Robin Soderling has enjoyed a meteoric rise over the past 18 months and the Swede will be a major threat at next week's ATP World Finals.
Sweden has a rich and glittering tennis history with the likes of Bjorn Borg, Stefan Edberg and Mats Wilander amassing many of the game's biggest titles during the '70s, '80s and '90s. However the past decade has seen a slight lull in fortunes for this former tennis powerhouse. The likes of Thomas Johansson, Thomas Enqvist and Jonas Bjorkman continued to fly the flag admirably for Scandinavian tennis with Enqvist making the Australian Open final and Johansson going on to win the title in 2002.
However it had been a while since they had a regular, genuine slam contender on all surfaces. Now with the rise of Soderling that has all changed.
Once known as the 'angry man' of the ATP Tour, the 6'4 Soderling has placified his on-court demeanour and intensified the ferocity of his groundstrokes. When he bludgeoned his way to the 2009 French Open final, many wondered if it was a flash in the pan.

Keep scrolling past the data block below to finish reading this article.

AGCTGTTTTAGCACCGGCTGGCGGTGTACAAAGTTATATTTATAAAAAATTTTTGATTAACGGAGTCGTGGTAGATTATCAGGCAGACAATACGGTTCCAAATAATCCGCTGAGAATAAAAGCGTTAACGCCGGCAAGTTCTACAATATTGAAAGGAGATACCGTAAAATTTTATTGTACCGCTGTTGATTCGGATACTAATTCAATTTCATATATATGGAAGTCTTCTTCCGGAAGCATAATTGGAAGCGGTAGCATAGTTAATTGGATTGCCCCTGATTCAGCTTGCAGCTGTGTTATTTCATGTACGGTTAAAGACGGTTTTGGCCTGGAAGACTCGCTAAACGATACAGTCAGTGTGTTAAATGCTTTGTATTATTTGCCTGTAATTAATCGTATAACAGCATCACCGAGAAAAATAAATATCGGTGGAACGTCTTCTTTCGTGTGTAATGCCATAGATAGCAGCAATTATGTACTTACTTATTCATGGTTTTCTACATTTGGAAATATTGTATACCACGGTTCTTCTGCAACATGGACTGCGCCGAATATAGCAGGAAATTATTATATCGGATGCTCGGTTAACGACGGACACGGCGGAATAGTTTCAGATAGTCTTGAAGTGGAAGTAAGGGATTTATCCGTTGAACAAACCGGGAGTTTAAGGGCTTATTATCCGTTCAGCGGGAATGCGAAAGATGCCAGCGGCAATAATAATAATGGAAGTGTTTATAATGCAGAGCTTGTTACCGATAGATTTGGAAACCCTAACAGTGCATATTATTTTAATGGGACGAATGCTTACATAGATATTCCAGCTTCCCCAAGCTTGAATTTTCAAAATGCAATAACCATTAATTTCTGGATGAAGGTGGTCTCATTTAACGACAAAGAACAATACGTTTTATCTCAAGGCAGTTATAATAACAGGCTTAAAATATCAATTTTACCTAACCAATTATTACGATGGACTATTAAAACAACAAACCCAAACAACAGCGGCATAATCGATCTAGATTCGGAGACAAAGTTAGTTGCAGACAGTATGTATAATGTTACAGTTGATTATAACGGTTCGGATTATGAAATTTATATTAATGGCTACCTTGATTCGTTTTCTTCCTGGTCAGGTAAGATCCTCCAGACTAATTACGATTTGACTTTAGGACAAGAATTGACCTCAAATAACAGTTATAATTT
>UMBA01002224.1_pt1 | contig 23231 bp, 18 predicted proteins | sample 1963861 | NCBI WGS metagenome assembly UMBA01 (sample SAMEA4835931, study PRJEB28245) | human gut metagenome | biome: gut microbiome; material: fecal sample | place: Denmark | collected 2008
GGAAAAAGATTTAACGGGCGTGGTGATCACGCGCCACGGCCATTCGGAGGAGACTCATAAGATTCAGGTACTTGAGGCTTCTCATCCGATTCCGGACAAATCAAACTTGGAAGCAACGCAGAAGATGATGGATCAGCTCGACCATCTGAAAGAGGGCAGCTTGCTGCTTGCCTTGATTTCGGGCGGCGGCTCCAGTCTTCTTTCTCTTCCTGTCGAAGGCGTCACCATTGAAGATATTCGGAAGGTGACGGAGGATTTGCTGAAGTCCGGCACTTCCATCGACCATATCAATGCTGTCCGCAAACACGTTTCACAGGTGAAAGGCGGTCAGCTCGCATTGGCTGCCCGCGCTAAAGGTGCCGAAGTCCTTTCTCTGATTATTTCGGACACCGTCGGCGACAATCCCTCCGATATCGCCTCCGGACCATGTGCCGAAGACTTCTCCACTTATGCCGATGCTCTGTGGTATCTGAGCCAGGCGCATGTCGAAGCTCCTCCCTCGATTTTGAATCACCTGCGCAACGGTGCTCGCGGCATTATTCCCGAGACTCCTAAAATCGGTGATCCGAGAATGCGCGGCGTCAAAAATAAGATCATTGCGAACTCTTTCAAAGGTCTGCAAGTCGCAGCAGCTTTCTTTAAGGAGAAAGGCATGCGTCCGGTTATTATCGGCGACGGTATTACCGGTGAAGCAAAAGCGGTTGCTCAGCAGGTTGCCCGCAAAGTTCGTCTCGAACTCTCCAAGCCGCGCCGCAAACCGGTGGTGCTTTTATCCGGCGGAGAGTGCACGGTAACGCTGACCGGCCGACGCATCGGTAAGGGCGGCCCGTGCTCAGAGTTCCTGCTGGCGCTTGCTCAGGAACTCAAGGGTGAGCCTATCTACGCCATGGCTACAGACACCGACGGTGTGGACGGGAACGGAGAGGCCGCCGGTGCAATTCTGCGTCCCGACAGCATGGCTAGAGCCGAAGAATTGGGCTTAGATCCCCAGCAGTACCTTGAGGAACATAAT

Those doubters have been proved wrong. Soderling has shown the ability to adapt his big hitting game to all surfaces and established himself in the top ten by the end of 2009. His ATP World Finals campaign ended in the round-robin stages last year but he still scored a notable win over Rafael Nadal. Back-to-back Masters Series semi-finals in Indian Wells and Miami in the spring cemented his position in the higher echelons of the game before another stunning Roland Garros campaign saw him end Roger Federer's reign as the King of Clay, on the way to a second final.
Quarter-final appearances at Wimbledon and the US Open saw Soderling edge ever closer to the top four but he still lacked that big title to his name. That all changed during an intense week in the French capital as Soderling battled past Andy Roddick and a determined Michael Llodra before finally outplaying Gael Monfils in front of his home fans.
It was a fantastic achievement and puts him in pole position as one of the favourites for London. Although he does not move nearly as well as his competitors at the top of the game, that is the only weakness in the Soderling armoury and he more than makes up for it with his arm-juddering power from the back of the court.
His group which also features Roger Federer, Andy Murray and David Ferrer, looks set to throw up some fascinating clashes.